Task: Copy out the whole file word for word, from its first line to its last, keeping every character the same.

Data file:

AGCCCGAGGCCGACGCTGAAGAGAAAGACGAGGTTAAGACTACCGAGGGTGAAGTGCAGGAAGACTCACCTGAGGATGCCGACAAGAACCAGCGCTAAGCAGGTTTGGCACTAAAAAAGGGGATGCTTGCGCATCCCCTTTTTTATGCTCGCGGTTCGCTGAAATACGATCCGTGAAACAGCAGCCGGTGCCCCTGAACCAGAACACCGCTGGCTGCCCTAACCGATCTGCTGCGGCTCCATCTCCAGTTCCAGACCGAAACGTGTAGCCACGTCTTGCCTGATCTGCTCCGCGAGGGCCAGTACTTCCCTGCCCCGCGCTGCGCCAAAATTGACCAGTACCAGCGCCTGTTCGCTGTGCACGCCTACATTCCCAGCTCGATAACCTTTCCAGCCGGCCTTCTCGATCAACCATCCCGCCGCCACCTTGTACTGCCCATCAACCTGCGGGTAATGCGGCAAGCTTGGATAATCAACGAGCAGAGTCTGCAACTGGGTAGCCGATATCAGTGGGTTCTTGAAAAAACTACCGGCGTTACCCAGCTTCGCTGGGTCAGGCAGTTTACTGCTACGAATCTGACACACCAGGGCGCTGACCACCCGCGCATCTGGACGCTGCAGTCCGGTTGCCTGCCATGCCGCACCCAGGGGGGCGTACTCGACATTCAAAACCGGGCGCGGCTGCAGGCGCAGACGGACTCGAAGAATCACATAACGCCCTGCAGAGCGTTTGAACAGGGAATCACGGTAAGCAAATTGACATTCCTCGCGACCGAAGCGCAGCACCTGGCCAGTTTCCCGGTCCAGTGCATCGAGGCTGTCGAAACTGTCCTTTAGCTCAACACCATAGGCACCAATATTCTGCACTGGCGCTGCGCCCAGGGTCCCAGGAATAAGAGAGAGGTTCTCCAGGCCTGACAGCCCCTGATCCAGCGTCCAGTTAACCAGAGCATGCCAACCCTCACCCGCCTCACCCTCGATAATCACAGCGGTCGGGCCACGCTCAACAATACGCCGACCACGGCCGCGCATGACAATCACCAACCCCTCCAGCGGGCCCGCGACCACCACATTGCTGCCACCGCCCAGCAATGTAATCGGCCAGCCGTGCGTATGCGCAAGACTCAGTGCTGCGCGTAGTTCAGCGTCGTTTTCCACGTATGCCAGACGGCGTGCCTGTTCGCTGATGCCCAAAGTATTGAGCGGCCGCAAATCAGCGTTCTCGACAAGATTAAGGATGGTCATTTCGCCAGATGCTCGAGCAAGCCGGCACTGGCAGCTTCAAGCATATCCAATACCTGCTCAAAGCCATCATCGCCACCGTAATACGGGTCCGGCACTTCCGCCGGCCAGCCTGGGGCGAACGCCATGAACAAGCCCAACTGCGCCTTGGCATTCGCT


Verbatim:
AGCCCGAGGCCGACGCTGAAGAGAAAGACGAGGTTAAGACTACCGAGGGTGAAGTGCAGGAAGACTCACCTGAGGATGCCGACAAGAACCAGCGCTAAGCAGGTTTGGCACTAAAAAAGGGGATGCTTGCGCATCCCCTTTTTTATGCTCGCGGTTCGCTGAAATACGATCCGTGAAACAGCAGCCGGTGCCCCTGAACCAGAACACCGCTGGCTGCCCTAACCGATCTGCTGCGGCTCCATCTCCAGTTCCAGACCGAAACGTGTAGCCACGTCTTGCCTGATCTGCTCCGCGAGGGCCAGTACTTCCCTGCCCCGCGCTGCGCCAAAATTGACCAGTACCAGCGCCTGTTCGCTGTGCACGCCTACATTCCCAGCTCGATAACCTTTCCAGCCGGCCTTCTCGATCAACCATCCCGCCGCCACCTTGTACTGCCCATCAACCTGCGGGTAATGCGGCAAGCTTGGATAATCAACGAGCAGAGTCTGCAACTGGGTAGCCGATATCAGTGGGTTCTTGAAAAAACTACCGGCGTTACCCAGCTTCGCTGGGTCAGGCAGTTTACTGCTACGAATCTGACACACCAGGGCGCTGACCACCCGCGCATCTGGACGCTGCAGTCCGGTTGCCTGCCATGCCGCACCCAGGGGGGCGTACTCGACATTCAAAACCGGGCGCGGCTGCAGGCGCAGACGGACTCGAAGAATCACATAACGCCCTGCAGAGCGTTTGAACAGGGAATCACGGTAAGCAAATTGACATTCCTCGCGACCGAAGCGCAGCACCTGGCCAGTTTCCCGGTCCAGTGCATCGAGGCTGTCGAAACTGTCCTTTAGCTCAACACCATAGGCACCAATATTCTGCACTGGCGCTGCGCCCAGGGTCCCAGGAATAAGAGAGAGGTTCTCCAGGCCTGACAGCCCCTGATCCAGCGTCCAGTTAACCAGAGCATGCCAACCCTCACCCGCCTCACCCTCGATAATCACAGCGGTCGGGCCACGCTCAACAATACGCCGACCACGGCCGCGCATGACAATCACCAACCCCTCCAGCGGGCCCGCGACCACCACATTGCTGCCACCGCCCAGCAATGTAATCGGCCAGCCGTGCGTATGCGCAAGACTCAGTGCTGCGCGTAGTTCAGCGTCGTTTTCCACGTATGCCAGACGGCGTGCCTGTTCGCTGATGCCCAAAGTATTGAGCGGCCGCAAATCAGCGTTCTCGACAAGATTAAGGATGGTCATTTCGCCAGATGCTCGAGCAAGCCGGCACTGGCAGCTTCAAGCATATCCAATACCTGCTCAAAGCCATCATCGCCACCGTAATACGGGTCCGGCACTTCCGCCGGCCAGCCTGGGGCGAACGCCATGAACAAGCCCAACTGCGCCTTGGCATTCGCT